OVERLAND in DPRK

“superior“ PICKINGS from my NORTH KOREAN DIARY 11.–21. April 2011

“entering DPRK” by rail from China was still very much on my mind when I pressed my movie camera to the car window trying to find a stable position for shooting. Traveling from Beijing to Pyongyang by train had made a lasting impression on me. But moving overland by car through DPRK was different. Though my guides wouldn’t allow our driver to stop or even to slow down when I asked for, I still got in closer in contact to land, buildings and people.

On the Panmunjom – Pyongyang highway I got the permission from my two guides to shoot through the window. This highway is the direct access road to South Korea.

Like other highways we have passed, this one looked like an airstrip or a tank corridor too.

Fire wood - The man following on the side, the woman pulling...

Though the road was in poor condition, the car windows dirty and the circumstances very shaky, I was elated to get that chance. No cars were in sight. Sometimes people were walking on the highway.

Female farmworker

As it always happened day after day, the two guides discussed every move of us over lunch and talked daily to the main travel office in Pyongyang to get instruction.

tête-à-tête

After arrival in Pyongyang that evening, they must have discussed the filming with their superior because next day all shooting from the car window was forbidden…

more NO!…NO’s!… ways to look behind the curtain of DPRK

live PICKINGS from my NORTH KOREAN DIARY 11.–21. April 2011

...only a few running cars

Highways like frontline airstrips

Highway roadside traffic

The NO!…NO’S! of our two guides are an everyday occurrence. I don’t work with hidden movie or photo cameras, my shooting activity is open but my focus I keep obscured by not looking through the finder.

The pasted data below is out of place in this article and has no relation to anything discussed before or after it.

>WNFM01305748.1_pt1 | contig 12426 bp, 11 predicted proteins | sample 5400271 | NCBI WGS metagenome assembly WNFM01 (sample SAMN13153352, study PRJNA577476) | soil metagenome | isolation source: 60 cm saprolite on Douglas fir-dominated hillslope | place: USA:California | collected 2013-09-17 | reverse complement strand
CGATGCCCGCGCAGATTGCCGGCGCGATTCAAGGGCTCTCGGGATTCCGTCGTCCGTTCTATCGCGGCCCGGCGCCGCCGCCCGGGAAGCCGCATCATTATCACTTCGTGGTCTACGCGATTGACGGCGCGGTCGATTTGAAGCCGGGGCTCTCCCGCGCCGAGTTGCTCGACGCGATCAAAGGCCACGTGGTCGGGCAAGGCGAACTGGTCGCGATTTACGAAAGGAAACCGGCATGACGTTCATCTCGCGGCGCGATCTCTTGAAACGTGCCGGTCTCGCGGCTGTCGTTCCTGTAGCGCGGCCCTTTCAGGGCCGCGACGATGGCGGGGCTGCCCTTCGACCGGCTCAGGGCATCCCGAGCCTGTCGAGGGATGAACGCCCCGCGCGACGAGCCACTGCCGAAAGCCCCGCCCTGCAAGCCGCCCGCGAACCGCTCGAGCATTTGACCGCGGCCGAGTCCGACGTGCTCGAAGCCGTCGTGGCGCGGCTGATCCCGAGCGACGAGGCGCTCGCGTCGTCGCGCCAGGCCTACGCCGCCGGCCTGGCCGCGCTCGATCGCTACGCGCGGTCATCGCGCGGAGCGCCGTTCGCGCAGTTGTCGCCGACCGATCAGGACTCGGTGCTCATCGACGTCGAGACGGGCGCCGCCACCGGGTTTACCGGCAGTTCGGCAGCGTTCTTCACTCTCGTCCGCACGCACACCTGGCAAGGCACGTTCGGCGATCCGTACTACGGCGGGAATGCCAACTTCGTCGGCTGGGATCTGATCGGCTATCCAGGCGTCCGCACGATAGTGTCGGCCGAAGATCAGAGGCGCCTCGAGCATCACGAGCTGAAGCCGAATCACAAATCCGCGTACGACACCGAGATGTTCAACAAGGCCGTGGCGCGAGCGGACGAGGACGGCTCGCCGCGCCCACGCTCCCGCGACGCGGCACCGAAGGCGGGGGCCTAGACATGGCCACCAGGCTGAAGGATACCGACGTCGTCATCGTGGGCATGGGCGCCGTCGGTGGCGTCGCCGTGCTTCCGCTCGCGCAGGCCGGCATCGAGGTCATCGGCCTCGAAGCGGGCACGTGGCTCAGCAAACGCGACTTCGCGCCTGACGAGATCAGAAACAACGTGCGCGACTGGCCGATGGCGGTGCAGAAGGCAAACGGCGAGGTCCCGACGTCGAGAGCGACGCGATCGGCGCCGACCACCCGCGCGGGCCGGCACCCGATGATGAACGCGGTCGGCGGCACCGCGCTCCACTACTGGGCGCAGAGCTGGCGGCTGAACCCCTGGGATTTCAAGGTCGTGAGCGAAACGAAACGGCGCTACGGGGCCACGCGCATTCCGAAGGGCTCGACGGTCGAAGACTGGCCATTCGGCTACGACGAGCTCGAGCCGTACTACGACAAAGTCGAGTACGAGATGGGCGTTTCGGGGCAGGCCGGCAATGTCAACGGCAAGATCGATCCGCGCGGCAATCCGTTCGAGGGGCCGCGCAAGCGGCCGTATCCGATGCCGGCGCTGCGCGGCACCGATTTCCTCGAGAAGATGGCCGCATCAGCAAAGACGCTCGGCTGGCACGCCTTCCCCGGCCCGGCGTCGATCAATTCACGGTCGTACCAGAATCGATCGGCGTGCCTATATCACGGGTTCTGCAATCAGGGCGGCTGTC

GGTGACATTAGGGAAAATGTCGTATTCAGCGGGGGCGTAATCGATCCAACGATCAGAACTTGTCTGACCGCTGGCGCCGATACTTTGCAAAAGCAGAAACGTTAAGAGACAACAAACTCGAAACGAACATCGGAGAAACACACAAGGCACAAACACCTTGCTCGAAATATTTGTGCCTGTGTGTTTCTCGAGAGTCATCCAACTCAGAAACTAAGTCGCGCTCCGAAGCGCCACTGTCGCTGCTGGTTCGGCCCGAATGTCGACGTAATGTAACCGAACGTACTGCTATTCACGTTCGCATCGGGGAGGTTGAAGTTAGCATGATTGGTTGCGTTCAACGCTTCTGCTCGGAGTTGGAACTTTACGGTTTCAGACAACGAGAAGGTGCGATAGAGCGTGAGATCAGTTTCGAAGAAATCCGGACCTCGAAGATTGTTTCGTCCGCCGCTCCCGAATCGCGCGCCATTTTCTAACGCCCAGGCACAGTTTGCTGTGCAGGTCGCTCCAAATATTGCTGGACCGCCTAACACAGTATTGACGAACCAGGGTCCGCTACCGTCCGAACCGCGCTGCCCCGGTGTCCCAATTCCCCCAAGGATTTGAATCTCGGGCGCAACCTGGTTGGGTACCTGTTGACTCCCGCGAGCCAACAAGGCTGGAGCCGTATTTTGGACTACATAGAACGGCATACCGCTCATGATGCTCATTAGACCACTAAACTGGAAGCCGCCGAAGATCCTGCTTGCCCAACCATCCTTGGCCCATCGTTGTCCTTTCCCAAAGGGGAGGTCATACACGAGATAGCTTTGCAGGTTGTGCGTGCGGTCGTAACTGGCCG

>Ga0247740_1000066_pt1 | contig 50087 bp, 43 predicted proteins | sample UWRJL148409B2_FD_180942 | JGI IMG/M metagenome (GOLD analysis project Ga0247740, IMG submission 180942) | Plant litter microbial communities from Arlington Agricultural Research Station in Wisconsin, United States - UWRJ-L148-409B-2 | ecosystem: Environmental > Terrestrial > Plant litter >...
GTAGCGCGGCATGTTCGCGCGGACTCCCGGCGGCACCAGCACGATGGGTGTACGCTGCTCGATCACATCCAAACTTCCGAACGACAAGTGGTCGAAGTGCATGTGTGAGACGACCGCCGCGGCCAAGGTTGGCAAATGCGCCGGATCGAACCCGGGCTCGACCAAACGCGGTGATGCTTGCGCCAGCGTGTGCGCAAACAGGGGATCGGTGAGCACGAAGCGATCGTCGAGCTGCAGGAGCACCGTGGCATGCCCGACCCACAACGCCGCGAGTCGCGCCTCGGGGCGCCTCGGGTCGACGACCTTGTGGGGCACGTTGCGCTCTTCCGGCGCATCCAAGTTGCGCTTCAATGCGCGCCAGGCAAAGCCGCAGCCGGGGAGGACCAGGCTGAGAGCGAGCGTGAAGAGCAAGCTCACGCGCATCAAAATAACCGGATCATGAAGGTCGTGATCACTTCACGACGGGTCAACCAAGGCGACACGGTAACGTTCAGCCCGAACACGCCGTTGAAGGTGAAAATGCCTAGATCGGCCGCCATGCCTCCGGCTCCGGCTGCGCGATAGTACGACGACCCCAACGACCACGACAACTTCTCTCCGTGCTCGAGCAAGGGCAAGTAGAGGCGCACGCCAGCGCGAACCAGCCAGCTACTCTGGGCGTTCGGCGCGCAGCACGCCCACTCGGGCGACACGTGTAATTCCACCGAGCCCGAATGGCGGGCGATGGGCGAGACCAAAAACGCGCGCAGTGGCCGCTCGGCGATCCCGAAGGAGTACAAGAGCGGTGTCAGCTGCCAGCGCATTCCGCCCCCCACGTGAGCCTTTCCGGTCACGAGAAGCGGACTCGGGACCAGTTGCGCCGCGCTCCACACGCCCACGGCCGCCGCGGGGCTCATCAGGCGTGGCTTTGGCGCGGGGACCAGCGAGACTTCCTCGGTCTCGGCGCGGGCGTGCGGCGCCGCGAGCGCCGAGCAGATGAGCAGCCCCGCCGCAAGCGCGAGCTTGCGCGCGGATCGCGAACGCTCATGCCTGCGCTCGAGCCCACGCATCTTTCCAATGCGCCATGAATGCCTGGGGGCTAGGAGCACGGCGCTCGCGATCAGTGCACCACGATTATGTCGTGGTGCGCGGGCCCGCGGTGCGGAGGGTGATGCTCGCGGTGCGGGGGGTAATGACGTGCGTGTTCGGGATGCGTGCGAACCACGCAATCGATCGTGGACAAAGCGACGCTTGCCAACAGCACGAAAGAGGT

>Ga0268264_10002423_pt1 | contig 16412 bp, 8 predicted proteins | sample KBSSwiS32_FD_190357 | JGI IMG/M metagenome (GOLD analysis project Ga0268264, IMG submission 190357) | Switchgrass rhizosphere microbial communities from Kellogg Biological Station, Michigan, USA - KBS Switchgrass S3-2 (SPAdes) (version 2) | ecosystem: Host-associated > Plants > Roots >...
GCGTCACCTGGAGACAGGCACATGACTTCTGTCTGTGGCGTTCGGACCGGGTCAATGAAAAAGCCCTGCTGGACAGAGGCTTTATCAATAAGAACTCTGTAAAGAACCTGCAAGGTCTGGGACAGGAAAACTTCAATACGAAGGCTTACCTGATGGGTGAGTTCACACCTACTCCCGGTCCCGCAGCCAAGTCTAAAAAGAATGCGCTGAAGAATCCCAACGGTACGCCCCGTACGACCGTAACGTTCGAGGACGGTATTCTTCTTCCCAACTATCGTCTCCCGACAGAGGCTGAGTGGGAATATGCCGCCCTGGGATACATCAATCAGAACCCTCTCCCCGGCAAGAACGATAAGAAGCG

Shooting from the hip

Since the guides don’t allow stops on the highway or in cities without prior permission from the central travel office in Pyongyang I shoot from the hip.

Army road block

I take photos or movie from all types of angles. My “luck“ is that roads and highways are often in poor condition and we roll by comfortably at 40-60 km, perfect to take snapshots.

Highway bikers - much more common than cars

Just as regular as pedestrians and bikes are oxen carts on the highway.

Man and ox - regular highway traffic

Broken down trucks on the roadside I see sometimes more often than cars driving.

Head transport on the highway

Driving overland on the highway from Pyongyang to Wonsan on the East coast, a distance of about 200 km, I count 25 oncoming cars while on our side I see 11 vehicles in need of repair.

The most modern trucks I have seen in North Korea

A NO! NO! shot. North Korean soldiers wait for the blow-out to be fixed

Hitch-hikers in the tunnels are a special experience.

Hitch-hikers are extremely rare

The NO!…NO’S! are an attempt to hide the harsh living conditions of the North Koreans and erase them from the travelers eye.

Crossing the railway tracks, our driver has to slow down... - In the background behind the biker people are walking on the tracks. This is very common specially in the morning and evening hours. Rail tracks offer the shortest link to the next destination. Trains ran not very often and when they approach the people on the tracks they honk early.

Our guides allowed the driver to make an unplanned stop only in a very remote area but even there Tung Hui followed me, stood in front of my camera to prevent me from taking pictures.

Woman transporting coal to the city

As a western tour operator, stationed in Beijing and in the North Korean tourist business for over 10 years, said to me: “We all know that the view KIM JONG IL’S dictatorship imposes on us does not reflect everyday life in DPRK.”

But there are ways…  …to look behind the curtain.

A moment to himself

Pushing uphill

Pulling wood along the highway

Highway “DECORATIONS“, DPRK

decorative-concrete PICKINGS from my NORTH KOREAN DIARY 11.–21. April 2011